By Claudia Zequeira
For Sharon Shenton, professor, cardiopulmonary sciences, her love of health care started early.
Her mother, a nurse’s aid, first introduced her to the field and motivated her to work in a hospital while in high school. Upon graduation, she worked as an EKG technician, attending many types of emergencies as she tried to decide which educational path to take.
“I started following all the different professions, and I thought the most exciting profession was respiratory care,” Sharon said. “They were involved in the most acute situations … It was exciting.”
Since then, Sharon, a Chicago native, rose steadily in her field. After obtaining her Associate in Science degree and while working as a respiratory therapist, she worked on her bachelor’s degree in respiratory therapy, which she earned at the University of Central Florida (UCF). Several years later, while working as an education coordinator, she earned a master’s degree in education, also from UCF.
At Valencia, where she has been since 2013, she was hired to develop the Bachelor of Science in cardiopulmonary sciences, which provides opportunities for career advancement to credentialed graduates of respiratory care and cardiovascular technology programs.
Valencia’s program is almost entirely online and designed with flexibility for working professionals. Sharon also serves as program director and teaches many of the courses in the program, which has about 140 students.
“For my entire adult life I’ve always been able to find a job as a respiratory therapist and have been fortunate enough to have many good jobs,” Sharon said. “That’s what I tell my students … The bachelor’s degree helps with further development of their professional skills and is needed for career advancement.”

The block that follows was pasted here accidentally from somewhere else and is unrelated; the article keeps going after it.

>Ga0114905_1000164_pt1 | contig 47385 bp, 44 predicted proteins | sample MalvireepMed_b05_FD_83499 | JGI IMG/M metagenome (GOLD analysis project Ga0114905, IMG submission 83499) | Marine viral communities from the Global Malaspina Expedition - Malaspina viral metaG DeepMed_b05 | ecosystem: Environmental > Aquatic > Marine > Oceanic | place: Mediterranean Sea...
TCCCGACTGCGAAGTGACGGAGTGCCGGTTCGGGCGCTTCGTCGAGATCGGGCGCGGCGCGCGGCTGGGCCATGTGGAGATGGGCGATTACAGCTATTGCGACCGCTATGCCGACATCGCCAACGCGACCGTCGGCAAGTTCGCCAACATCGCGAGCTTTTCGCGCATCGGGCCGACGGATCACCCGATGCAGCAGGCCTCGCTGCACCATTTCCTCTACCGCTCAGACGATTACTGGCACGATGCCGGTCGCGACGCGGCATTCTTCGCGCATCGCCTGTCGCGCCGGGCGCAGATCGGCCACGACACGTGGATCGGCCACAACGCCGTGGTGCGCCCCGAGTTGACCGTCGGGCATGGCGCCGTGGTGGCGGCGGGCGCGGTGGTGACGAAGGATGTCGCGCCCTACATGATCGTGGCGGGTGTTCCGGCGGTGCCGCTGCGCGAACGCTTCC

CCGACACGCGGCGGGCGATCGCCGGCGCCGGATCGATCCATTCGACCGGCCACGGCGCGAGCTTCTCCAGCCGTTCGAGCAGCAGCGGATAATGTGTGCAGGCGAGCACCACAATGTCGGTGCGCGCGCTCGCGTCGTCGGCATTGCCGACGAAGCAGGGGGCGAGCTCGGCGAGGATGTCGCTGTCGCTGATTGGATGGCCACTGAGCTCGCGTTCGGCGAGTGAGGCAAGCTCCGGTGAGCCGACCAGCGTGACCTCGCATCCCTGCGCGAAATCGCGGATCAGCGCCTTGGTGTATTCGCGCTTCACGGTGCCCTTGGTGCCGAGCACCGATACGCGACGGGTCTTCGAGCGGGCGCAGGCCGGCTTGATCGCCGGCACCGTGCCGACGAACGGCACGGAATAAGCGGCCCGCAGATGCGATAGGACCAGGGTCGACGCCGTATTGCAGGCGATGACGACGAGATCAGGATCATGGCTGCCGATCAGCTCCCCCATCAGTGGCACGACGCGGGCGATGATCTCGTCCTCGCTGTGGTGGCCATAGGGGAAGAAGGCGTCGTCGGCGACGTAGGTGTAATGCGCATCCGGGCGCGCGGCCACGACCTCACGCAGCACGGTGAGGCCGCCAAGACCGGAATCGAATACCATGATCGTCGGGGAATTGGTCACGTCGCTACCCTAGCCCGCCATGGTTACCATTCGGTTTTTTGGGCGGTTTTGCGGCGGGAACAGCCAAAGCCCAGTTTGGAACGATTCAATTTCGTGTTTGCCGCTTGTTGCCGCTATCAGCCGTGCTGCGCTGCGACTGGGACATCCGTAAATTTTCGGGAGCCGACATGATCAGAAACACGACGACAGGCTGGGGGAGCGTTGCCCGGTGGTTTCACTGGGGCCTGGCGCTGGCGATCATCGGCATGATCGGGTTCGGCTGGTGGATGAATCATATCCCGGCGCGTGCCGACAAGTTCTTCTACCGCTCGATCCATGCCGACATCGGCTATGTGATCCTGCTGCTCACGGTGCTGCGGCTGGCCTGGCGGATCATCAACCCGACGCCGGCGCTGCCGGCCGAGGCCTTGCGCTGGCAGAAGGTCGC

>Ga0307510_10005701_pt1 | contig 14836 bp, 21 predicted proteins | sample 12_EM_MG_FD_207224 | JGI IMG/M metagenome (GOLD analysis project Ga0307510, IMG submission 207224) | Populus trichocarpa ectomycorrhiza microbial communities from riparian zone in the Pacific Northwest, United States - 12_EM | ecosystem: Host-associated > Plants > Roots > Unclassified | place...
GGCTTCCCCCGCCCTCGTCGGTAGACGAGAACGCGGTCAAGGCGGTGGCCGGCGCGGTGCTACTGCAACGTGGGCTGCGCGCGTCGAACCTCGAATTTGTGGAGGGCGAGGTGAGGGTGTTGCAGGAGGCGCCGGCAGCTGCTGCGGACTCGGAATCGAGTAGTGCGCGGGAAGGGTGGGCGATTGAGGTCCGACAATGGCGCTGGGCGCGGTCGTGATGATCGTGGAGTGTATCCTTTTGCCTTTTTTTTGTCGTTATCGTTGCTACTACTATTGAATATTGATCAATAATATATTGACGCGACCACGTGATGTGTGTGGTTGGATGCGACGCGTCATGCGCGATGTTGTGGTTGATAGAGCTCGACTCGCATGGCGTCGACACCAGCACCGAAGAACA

Sharon said what inspires her about working here is seeing the many ways in which the College helps students improve their lives, meeting students “where they’re at” and helping them accomplish their goals. Valencia, she said, also represents “hope and a pathway to a more successful life through quality education.”
She also shared that her favorite part of working at Valencia is her colleagues.
“People are very welcoming and interested in what you have to say,” she said. “I really enjoy that.” The faculty, she said, are also extremely dedicated and “very focused on their students.”
She also said she’s appreciative of the many opportunities for personal and professional growth. Sharon said she recently completed her PJI Peace and Justice Practitioner certification and Community of Scholars course.
Before Valencia, Sharon served as director of respiratory care at AdventHealth, formerly Florida Hospital, in Altamonte and Apopka. Sharon also oversaw the Associate in Science Respiratory Care program at Northwest New Jersey Consortium for Respiratory Care Education, in Denville, New Jersey, where she supervised and managed a host of functions, including accreditation, budget and clinical instruction. While there, she helped develop an A.S.-to-B.S. articulation agreement with Fairleigh Dickinson University.
Prior to that, Sharon worked as a respiratory therapy program administrator for the University of Medicine and Dentistry of New Jersey–Rutgers, in Newark, New Jersey, where she oversaw the creation of curriculum, among other duties.
Marie Vasquez-Brooks, dean, School of Allied Health and Sharon’s supervisor, agrees Sharon is indeed a helper and supportive colleague, providing encouragement ranging from a kind word or note to valuable professional insight.
“She is always willing and often the first to provide insight and perspective,” said Marie.
Know of someone who embodies one of Valencia’s Values (learning, people, diversity, access or integrity), who has been an employee for one year or more? Send the colleague’s name to us at The_Grove@valenciacollege.edu. He or she might be one of our featured colleagues, subject to supervisor’s approval.